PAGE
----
Yesterday, for the first time in a couple of weeks, I felt decent and had a few free hours at the same time.  So I went, naturally, for a ride.

The sky was as blue as the air was crisp:  Fall had arrived, if not officially, and yet another summer, another season, had passed.  On such a day, I can understand how someone can be agoraphobic:  An open space--whether of land or sea or sky--can seem like a huge, yawning emptiness when there are no markers, physical or emotional.

So all anyone can do--or, at least, all I could do-- was to move through it.  That I did by pedaling, by pedaling Tosca, my fixed-gear bike.  I had a feeling I wouldn't ride a lot of miles, and that I'd ride them slowly, so I wanted to get some kind of workout from them.

As it turned out, I rode about 50 or 60 km, or a bit more than 30 or 35 miles, along the steel and glass shorelines and brick byways that have lined so much of the path of my life. 

A meander from the East River and the bay took me into the heart of Brooklyn, specifically to this place:

On the sidewalks in front, and across the street, from this building, careworn and harried, yet content, men and women prodded groups of pale but energetic children as their feet stuttered about the grid of concrete blocks.  Although those children looked different from the way my brothers, my peers and I looked, something was very, very familiar about the rhythm of their steps and their calls to each other.

Perhaps I should not have been surprised.  Although I had not been there in quite some time, I know that building, and that block, as well as any in this world.  In fact, I know it so well that I can tell you that nearly half a century ago, it didn't have the canopy you see in the photo.

Nor did it have the gate that now encloses the courtyard:

By now, you may have guessed that I lived in that building very early in my life.  Some of my oldest memories, for better and worse, are of those days.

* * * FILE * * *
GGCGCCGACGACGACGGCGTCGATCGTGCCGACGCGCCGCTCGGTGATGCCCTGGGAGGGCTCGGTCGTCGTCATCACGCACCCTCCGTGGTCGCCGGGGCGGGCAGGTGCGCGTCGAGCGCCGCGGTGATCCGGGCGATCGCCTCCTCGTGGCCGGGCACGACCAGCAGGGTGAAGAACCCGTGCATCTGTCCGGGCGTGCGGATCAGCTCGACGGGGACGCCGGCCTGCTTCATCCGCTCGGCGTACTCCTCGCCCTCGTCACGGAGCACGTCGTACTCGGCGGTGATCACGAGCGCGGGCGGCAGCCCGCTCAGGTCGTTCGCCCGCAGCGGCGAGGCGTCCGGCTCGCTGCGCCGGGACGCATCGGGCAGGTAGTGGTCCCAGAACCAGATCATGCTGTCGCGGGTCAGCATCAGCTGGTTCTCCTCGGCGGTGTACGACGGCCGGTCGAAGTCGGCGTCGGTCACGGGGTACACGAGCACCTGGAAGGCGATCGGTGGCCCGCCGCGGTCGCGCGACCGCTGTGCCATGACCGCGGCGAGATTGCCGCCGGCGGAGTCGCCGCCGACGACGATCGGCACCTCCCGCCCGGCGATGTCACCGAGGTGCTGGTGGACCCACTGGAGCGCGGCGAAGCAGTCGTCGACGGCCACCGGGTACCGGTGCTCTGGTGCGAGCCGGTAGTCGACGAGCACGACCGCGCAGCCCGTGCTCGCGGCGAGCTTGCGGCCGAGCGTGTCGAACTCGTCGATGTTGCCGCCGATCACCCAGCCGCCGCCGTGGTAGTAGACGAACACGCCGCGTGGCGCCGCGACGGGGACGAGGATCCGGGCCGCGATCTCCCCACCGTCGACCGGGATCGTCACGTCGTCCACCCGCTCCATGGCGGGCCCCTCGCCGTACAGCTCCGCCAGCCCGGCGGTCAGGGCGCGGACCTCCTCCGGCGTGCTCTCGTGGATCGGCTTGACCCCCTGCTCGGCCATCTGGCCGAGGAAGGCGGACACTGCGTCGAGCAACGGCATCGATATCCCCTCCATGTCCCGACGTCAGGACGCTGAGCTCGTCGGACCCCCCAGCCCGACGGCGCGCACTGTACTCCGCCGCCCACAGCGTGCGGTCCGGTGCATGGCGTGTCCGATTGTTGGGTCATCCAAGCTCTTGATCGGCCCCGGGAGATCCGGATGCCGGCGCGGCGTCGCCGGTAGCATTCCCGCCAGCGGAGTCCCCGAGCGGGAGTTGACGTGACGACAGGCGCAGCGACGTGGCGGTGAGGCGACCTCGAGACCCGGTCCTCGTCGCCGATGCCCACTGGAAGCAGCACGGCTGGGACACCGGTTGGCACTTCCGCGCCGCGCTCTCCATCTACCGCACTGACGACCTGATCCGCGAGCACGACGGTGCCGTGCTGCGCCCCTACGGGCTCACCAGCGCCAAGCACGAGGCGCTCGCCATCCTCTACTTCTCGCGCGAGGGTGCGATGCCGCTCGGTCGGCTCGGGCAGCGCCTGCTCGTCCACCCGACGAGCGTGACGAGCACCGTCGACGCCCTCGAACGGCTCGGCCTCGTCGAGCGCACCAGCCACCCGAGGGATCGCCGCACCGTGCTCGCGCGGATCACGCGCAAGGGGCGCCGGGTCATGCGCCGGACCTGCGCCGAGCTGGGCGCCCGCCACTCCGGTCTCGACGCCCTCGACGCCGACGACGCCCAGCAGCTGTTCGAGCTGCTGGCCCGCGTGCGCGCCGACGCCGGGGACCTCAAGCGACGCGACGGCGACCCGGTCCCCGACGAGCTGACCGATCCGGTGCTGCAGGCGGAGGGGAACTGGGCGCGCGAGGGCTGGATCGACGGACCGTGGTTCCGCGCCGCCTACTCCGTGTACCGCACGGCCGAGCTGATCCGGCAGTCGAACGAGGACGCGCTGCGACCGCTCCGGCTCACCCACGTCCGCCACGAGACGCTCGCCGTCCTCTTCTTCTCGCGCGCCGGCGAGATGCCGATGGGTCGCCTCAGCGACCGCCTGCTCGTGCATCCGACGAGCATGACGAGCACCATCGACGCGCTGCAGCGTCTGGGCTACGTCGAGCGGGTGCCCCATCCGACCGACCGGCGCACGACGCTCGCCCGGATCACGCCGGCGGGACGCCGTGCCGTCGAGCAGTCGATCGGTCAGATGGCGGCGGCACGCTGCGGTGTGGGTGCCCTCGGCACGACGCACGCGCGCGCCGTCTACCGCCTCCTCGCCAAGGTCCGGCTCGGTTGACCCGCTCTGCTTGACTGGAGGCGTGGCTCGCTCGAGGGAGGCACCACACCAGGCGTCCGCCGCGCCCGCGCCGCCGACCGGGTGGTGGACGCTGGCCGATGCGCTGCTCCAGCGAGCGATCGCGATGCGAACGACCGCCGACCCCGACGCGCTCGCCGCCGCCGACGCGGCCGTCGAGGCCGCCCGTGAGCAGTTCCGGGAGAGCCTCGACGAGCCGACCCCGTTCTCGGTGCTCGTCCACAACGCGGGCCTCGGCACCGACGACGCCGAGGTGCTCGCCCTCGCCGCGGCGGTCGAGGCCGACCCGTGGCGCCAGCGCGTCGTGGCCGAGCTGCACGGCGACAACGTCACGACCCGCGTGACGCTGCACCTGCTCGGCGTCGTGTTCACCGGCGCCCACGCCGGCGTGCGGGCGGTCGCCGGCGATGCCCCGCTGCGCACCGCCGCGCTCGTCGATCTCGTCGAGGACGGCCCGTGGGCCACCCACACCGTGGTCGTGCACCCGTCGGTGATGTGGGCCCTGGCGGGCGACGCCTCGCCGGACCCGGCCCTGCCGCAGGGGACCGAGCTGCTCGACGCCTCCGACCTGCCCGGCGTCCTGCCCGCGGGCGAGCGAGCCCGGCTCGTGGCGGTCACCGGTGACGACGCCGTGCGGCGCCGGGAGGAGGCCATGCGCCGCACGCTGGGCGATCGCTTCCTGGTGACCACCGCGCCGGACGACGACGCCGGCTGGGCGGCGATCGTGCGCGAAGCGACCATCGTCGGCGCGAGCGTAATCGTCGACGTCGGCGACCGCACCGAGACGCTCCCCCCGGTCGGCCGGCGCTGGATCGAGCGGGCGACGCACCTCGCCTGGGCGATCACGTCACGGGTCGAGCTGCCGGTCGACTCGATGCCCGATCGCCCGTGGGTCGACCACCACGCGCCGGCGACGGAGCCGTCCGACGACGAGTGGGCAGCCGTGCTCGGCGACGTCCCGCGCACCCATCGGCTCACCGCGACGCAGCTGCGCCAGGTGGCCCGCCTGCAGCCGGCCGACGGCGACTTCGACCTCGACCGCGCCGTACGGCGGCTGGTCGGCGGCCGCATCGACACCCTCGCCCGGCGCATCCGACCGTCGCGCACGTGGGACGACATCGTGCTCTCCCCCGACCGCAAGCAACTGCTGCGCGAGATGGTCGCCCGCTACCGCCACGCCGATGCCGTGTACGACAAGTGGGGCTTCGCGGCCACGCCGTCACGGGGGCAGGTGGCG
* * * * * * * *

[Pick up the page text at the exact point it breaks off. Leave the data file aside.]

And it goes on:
I think it's a co-operative now rather than the building of rental apartments it was in my childhood.  Also, as you probably have guessed, it's populated by families of Hasidic Jews.  In my day, nearly all of the families--of whom my family knew most--consisted of Italian- or Jewish (non-Hasidic)-Americans.  The men worked blue-collar jobs or had stores or other small businesses and the women stayed home and raised us.  In that sense, I guess we weren't so different from the people who live there now.

Then, as now, it was very unlikely that a woman--much less one like me--would have been riding a bicycle down that street--or, for that matter, any of the other streets I pedaled yesterday.  I turned, not quite at random, down a series of avenues and roads and other byways until I reached the southwestern part of Bensonhurst, not far from Coney Island.

I wasn't feeling hungry, but I stopped at a pizzeria--Il Grotto Azzuro--on 21st Avenue, near 85th Street.  From the street, it looks like one of many others of its kind.  But I went in anyway.

"Can I help you?"  The man's accent seemed even more familiar than anything else I'd experienced throughout my ride.